Powell echoed the argument for innovation at the BRI summit, saying that “much of the progress we make down this path will depend on very high levels of international collaboration if we are to unlock the potential of assets. and digital services”.

It’s an argument he’s made before in regards to the broader cryptocurrency industry, most recently publicly disagreeing with Treasury Secretary Janet Yellen during a December Senate hearing on stablecoins. , calling “puzzling” the administration’s plan to require issuers to be FDIC-insured banks.

Read more: Powell and Yellen clash over Stablecoin regulation in Senate hearing

Need new guard dogs

According to IOSCO’s Board of Directors, the biggest challenge facing regulators is that the core mechanism of DeFi is to remove traditional financial intermediaries to create “faster, cheaper and more efficient trade execution.” “.

The problem is that “it also eliminates market participants who have traditionally acted as gatekeepers, playing a central role in ensuring investor protection and market integrity,” the report notes, citing things like helping investors understand risks, ensure the fair flow of market information, and impose structural constraints such as capital and liquidity requirements, anti-money laundering (AML) compliance and sanctions monitoring.

“These are important investor and market protections that aim to minimize fraud, reduce systemic risk and contribute to fair, efficient and equitable markets,” he said. “Without these intermediaries – and without appropriate substitution mechanisms – the risk to investors and the harm to the market can be exacerbated.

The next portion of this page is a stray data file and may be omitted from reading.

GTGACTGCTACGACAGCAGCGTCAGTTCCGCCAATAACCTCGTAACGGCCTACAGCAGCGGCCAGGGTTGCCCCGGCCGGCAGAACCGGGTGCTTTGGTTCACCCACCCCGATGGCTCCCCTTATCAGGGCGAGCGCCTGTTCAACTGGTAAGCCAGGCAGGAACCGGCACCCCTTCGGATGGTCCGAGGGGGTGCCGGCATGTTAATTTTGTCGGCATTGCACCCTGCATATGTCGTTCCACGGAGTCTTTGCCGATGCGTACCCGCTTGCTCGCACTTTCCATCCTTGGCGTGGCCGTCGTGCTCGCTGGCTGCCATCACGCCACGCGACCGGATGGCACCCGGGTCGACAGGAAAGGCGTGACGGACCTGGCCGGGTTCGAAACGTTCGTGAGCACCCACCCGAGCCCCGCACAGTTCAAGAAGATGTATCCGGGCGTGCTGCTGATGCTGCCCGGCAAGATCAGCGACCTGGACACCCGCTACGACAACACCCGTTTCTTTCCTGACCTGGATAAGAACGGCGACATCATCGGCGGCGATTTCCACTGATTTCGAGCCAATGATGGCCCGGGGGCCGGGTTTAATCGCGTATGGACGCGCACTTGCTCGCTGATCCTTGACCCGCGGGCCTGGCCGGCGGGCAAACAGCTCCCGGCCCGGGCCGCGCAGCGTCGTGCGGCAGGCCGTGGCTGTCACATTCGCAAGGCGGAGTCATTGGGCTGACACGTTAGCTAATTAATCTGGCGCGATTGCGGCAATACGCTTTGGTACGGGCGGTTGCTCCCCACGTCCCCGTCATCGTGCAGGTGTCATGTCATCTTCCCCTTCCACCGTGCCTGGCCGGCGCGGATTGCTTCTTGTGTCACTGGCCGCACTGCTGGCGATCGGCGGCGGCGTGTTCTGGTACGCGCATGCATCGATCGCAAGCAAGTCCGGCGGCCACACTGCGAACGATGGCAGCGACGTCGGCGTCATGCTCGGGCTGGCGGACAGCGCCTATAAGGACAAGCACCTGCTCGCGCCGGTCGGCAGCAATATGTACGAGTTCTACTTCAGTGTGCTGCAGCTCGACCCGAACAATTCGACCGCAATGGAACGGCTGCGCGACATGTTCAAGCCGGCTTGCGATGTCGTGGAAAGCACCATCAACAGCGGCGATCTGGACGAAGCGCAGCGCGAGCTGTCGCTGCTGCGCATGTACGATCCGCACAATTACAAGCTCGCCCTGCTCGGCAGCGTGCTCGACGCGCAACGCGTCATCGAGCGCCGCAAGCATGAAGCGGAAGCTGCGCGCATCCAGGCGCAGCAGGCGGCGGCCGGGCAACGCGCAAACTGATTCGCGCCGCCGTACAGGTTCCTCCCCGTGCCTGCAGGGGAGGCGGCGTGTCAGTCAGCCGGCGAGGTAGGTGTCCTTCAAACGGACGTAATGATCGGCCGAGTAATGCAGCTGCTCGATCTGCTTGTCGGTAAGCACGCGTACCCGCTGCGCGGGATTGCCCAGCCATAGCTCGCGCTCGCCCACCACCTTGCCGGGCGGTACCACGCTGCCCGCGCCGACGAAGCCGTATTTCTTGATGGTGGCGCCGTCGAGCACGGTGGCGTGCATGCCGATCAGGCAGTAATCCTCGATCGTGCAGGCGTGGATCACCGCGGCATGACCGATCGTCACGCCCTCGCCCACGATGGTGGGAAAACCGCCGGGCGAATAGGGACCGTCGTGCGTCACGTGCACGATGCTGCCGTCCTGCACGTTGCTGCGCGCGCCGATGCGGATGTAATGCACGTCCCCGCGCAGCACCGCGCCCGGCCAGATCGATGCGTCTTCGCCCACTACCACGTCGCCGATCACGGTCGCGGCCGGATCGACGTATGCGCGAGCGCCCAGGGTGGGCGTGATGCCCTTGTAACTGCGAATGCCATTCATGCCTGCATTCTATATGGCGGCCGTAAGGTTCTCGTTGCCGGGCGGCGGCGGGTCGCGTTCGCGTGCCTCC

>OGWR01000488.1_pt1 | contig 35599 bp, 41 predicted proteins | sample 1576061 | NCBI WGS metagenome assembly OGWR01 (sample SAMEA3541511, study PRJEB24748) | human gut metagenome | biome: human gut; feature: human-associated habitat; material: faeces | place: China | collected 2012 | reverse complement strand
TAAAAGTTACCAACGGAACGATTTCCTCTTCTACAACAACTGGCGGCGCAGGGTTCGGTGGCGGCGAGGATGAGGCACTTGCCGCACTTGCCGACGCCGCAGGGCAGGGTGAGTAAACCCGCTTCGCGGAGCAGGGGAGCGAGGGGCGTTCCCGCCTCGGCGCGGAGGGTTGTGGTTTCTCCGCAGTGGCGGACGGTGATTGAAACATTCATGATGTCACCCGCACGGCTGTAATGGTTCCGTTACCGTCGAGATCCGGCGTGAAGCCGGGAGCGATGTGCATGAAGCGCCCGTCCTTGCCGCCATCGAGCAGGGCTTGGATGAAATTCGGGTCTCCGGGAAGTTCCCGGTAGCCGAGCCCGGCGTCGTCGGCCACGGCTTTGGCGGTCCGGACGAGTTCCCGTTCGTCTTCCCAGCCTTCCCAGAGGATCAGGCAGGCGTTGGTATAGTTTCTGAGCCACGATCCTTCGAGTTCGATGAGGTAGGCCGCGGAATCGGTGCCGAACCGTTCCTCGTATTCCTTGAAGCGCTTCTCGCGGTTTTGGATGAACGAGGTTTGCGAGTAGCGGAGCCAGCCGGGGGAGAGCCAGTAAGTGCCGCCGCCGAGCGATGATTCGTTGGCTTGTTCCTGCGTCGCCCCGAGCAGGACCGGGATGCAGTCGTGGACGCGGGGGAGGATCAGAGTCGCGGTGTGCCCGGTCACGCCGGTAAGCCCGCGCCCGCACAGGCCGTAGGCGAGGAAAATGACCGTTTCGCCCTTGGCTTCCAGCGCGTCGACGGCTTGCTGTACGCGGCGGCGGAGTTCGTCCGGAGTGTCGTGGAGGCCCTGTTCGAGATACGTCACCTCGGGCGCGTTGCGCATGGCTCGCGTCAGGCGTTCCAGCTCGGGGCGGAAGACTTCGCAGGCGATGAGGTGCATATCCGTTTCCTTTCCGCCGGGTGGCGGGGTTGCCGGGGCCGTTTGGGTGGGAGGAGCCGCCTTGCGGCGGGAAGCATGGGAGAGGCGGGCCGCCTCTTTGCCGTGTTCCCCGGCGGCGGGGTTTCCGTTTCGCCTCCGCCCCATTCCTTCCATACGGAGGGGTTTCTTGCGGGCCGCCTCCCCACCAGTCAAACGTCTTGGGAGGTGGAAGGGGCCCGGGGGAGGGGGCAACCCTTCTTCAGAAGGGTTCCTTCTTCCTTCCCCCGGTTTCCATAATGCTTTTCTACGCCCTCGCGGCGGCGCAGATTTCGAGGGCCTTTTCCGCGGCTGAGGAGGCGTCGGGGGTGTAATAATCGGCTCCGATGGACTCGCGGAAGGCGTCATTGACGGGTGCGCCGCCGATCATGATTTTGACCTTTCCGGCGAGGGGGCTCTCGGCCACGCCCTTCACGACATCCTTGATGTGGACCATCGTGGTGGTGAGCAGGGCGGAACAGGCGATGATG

Emerging threats

The “Key Risks and Considerations” section of the reports is seven pages long with fairly brief discussions of each risk.

A number are crypto-specific, involving both structural aspects and how bad actors can game the system.

On the human side of decentralized projects, there is the ability of blockchain miners and validators to “precede” the market by seeing transactions before they enter the public ledger, the risk that “decentralized” projects can be under control de facto the control of creators or large investors holding large tokens, and the vulnerability of small blockchains to double spend via 51% attacks.

Technologically, issues include the reliance of DeFi transactions on fiat-backed stablecoins whose liquidity is not necessarily subject to regulatory oversight, the ability to evade AML using “pseudonymization” services and mixing of cryptocurrencies, the inability to modify smart contracts, the reality that many blockchain and DeFi projects are indeed in beta stages of development, and concerns about the security of custodial services and of course the cybersecurity.

And, finally, there’s the growing exposure of traditional markets to DeFi: banks have been lending and investing in projects, as well as holding the multi-billion dollar funds that back stablecoin dollar pegs, and providing fiat on-and-off -ramp services.

“To date, DeFi’s interconnection with traditional financial institutions may be limited, but it is growing,” the report warned. “This activity can pose risks to traditional businesses and their operations which, if they expand, may become material to their business operations.”

How consumers pay online with stored credentials
Convenience drives some consumers to store their payment credentials with merchants, while security concerns give other customers pause. For “How We Pay Digitally: Stored Credentials Edition,” a collaboration with Amazon Web Services, PYMNTS surveyed 2,102 US consumers to analyze the consumer dilemma and reveal how merchants can overcome holdouts.